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City of Dope [Excerpt From the Dec./Jan. 2012 Issue]

The Bay Turns Inward
Plenty of rappers made their names off of large sunglasses, dumb dancing and tricked-out Buick LeSabres and have hardly been heard from since. But just as many, if not more, have stuck to what they were good at in the first place: making and distributing their own music all on their own, without any major-label support.

The two biggest acts to come out of Oakland in the 1980s, MC Hammer and Too $hort, were a harbinger of how things would work in the Bay Area. Selling dirty, dirty raps out of his trunk (believe it or not, the original “Blowjob Betty” is even nastier than the Jive version), Too $hort made himself a small fortune—and began one of the longest, steadiest careers in hip-hop history. MC Hammer got a deal with Capitol Records, sold tens of millions of records, spent all his money on shiny things and race horses, and went famously bankrupt. He now lives in relative obscurity, the bogeyman of major-label excess. The tortoise-vs.-hare lesson in this story was sort of lost in the collective excitement over hyphy.

“It’s one of the few places you can literally make hundreds of thousands of dollars a year and be unknown everywhere else,” Stretch says of the current state of the Bay. He should know:
He has helped put out more than 150 albums in his decade-long career in the local industry.

Take Stretch’s business partner, West Oakland’s J Stalin, for instance. He’s turned what used to be a cover for his illegal hustling into Livewire Records, one of the most active independent street labels going in the Bay Area.

“I sold ’em on my turf,” Stalin says of his early records. “Like, I used to be outside, selling drugs at the same time. I’d have a backpack on with CDs in it. And I’d be selling CDs while I was selling my little drugs, you know. So if I ever got stopped by the police, I could tell ’em I’m selling CDs.”

That backpack of home-burned, hand-labeled CDs has turned into a small empire of sorts, a launching pad for other talented Oakland street rappers. J Stalin’s Livewire imprint has made local stars out of a growing list of Oakland rappers (among them, Philthy Rich, Stevie Joe, Shady Nate and Lil Blood) dedicated to doing nothing but documenting the dark realities of life in Tha Town.But in all this grit and violence, Stalin has found financial success. “Livewire Records is making a lot of money,” he says over the phone from Oakland.

One key part of the business model: cutting out the middleman. Stalin’s next mixtape is coming out soon. (I’m Sellin’ Dope, it’s called, naturally.) The day before its release, you might catch him with boxes of his CDs, dropping them off by the thousand to local record shops like Rasputin and Dimple Records.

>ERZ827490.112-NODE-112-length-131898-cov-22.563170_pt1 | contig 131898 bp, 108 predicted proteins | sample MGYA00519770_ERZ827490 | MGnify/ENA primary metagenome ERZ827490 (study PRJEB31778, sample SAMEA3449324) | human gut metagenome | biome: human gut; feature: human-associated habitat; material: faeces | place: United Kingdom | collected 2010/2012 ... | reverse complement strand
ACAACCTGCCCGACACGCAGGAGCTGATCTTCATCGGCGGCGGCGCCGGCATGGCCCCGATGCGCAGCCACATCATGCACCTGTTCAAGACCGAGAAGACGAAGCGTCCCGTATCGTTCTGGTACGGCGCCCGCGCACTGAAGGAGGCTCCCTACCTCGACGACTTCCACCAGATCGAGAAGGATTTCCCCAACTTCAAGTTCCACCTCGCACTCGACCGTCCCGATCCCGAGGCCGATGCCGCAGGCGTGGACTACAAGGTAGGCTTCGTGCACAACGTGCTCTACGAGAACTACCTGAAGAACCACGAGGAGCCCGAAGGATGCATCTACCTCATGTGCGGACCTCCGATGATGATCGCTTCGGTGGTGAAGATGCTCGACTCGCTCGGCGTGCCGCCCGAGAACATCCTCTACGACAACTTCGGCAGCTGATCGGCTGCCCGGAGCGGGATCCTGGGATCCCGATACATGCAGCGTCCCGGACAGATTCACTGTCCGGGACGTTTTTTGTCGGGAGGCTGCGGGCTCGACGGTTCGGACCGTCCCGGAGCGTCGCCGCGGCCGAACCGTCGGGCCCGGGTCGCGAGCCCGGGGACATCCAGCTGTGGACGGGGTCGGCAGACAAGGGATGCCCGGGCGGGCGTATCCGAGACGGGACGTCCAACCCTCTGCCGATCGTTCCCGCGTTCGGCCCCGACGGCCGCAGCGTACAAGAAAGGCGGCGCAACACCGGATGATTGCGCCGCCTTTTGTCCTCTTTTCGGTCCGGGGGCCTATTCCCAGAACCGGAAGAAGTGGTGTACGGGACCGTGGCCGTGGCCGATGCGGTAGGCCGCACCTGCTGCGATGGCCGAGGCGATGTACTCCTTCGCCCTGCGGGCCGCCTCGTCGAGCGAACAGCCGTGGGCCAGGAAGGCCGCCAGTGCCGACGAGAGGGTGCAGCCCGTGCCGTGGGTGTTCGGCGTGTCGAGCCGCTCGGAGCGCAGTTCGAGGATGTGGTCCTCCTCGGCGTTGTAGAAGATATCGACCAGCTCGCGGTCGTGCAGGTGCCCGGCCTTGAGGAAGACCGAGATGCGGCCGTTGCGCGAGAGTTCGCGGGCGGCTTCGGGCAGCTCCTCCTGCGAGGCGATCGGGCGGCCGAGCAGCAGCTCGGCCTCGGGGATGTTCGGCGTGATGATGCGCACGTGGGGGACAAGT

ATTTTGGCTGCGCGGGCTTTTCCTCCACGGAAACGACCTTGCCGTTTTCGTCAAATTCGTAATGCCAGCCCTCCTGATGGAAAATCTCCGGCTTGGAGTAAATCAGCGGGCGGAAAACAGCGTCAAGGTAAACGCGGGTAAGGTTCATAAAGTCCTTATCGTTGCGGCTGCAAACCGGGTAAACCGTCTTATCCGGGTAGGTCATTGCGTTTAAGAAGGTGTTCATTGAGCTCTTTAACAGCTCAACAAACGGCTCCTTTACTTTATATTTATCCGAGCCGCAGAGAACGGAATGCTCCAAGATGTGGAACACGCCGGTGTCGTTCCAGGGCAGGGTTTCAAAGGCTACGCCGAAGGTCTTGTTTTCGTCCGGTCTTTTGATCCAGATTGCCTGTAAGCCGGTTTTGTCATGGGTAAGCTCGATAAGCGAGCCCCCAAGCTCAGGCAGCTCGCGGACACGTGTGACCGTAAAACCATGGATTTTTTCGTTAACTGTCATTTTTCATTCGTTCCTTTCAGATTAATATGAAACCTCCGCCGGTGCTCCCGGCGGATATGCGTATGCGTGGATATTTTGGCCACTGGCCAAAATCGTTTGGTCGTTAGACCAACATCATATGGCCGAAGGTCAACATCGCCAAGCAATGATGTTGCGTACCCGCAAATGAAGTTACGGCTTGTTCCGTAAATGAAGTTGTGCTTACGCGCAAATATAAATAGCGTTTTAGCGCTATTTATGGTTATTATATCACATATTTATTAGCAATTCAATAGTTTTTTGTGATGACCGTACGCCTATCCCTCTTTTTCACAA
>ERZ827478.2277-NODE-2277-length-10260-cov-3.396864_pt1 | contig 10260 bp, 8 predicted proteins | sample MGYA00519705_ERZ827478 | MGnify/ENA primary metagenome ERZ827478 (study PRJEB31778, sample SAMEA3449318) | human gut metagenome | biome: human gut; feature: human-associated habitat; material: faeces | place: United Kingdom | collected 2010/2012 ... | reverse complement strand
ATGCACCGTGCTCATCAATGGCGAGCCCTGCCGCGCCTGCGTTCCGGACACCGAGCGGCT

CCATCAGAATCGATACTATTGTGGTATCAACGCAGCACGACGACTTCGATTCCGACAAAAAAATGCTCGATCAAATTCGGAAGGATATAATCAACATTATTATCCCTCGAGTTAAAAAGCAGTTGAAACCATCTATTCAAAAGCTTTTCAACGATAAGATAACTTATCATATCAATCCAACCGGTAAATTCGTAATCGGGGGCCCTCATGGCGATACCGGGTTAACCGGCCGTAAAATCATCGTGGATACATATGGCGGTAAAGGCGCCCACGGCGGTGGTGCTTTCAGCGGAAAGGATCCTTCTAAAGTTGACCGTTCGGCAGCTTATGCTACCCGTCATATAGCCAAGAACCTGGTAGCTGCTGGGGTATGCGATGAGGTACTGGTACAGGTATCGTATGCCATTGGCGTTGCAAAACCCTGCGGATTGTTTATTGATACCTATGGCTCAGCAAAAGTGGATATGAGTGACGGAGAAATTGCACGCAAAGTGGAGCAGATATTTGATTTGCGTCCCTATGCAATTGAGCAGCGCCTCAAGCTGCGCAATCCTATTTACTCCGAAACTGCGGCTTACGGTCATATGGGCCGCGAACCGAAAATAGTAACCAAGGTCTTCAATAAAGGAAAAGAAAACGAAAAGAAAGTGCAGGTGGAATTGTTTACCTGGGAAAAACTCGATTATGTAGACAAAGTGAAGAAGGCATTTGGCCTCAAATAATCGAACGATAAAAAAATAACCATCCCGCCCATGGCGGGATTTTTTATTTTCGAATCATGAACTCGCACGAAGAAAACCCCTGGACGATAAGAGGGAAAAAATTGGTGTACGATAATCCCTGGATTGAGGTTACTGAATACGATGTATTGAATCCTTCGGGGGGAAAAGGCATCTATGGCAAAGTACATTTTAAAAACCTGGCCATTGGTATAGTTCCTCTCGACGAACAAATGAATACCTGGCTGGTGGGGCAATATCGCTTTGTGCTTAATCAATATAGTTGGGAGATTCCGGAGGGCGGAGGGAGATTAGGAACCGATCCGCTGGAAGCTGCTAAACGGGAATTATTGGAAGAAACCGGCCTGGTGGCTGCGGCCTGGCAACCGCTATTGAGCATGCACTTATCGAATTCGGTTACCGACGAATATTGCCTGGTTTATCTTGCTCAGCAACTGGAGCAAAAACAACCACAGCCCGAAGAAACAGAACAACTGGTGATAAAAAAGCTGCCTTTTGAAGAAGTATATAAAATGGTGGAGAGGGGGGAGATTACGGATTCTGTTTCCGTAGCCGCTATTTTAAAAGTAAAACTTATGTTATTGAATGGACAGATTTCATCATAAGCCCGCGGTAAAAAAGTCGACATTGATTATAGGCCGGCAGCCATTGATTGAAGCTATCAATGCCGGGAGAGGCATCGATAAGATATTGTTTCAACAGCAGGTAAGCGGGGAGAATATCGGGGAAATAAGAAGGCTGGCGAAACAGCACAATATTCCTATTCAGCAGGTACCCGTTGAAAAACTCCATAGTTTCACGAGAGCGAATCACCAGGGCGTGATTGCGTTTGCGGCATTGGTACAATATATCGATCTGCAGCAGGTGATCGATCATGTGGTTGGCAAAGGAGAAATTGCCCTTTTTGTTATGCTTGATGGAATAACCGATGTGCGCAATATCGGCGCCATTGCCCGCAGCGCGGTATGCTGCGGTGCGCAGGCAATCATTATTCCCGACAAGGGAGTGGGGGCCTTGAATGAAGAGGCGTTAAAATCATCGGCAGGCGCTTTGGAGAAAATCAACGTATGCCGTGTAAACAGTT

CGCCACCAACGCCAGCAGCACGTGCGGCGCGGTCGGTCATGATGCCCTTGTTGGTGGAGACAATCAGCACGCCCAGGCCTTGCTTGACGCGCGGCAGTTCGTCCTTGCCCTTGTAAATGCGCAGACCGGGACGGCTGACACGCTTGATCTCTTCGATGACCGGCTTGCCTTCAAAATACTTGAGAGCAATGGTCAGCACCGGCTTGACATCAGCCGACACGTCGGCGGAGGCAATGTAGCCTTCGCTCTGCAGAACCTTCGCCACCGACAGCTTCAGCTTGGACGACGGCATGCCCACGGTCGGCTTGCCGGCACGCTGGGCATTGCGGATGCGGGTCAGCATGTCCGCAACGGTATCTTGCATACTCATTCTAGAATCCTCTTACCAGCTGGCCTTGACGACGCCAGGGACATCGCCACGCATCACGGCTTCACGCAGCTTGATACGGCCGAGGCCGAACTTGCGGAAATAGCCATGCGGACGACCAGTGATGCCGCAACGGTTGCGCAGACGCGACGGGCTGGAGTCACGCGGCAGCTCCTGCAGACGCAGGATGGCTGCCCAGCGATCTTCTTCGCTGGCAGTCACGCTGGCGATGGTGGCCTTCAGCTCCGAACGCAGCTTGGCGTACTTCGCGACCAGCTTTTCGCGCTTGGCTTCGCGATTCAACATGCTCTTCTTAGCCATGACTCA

Here’s how it works. “I pressed up 5,000 of them, and 4,000 of them is already presold,” he says. “I’m gonna drop 2,000 off at Rasputin for $6 apiece. So that’s, like, $12,000 from them. And then I’m gonna drop another thousand off at Dimple [in Sacramento], and that’s gonna be another $6,000. That’s, like, $18,000 that you can make off a mixtape—in one day.”

The Jacka is another excellent example of a Bay Area rapper who has found independent success by bucking trends, instead of hopping on them. From Pittsburg, a smaller town northeast
of Oakland, located where the Sacramento River meets the bay, Jacka is a member of Mob Figaz—a group consisting of himself, his partner Husalah and a semirotating cast of third players, including AP.9, Rydah J Klyde and Fed-X.

Though he doesn’t manage a large roster of artists like J Stalin does, Jacka has made something of an industry of himself. Grim and melancholy, he’s won accolades from East Coast rappers like Cormega and Freeway and has developed a market for shows across the Midwest (something that Livewire’s stable also enjoys). And he releases a huge amount of product: more than six albums a year for the last few years. He estimates he’ll net an average of $80,000 on each one. “You do the math on that,” Jacka says. “Those is good numbers.”

“It’s just like being on a major,” he continues. “We get the same amount of money, but it depends on how famous we wanna be. Like, if I can pick up a check for 50 or 60 thousand, do I spend that all on radio, or do I spend that all on getting a spot on BET or MTV and try to get national, you know, be nationwide? Or do I stack the money and keep dropping projects that I know are gonna make money? I’d rather take the bread, you know!”—Will Staley


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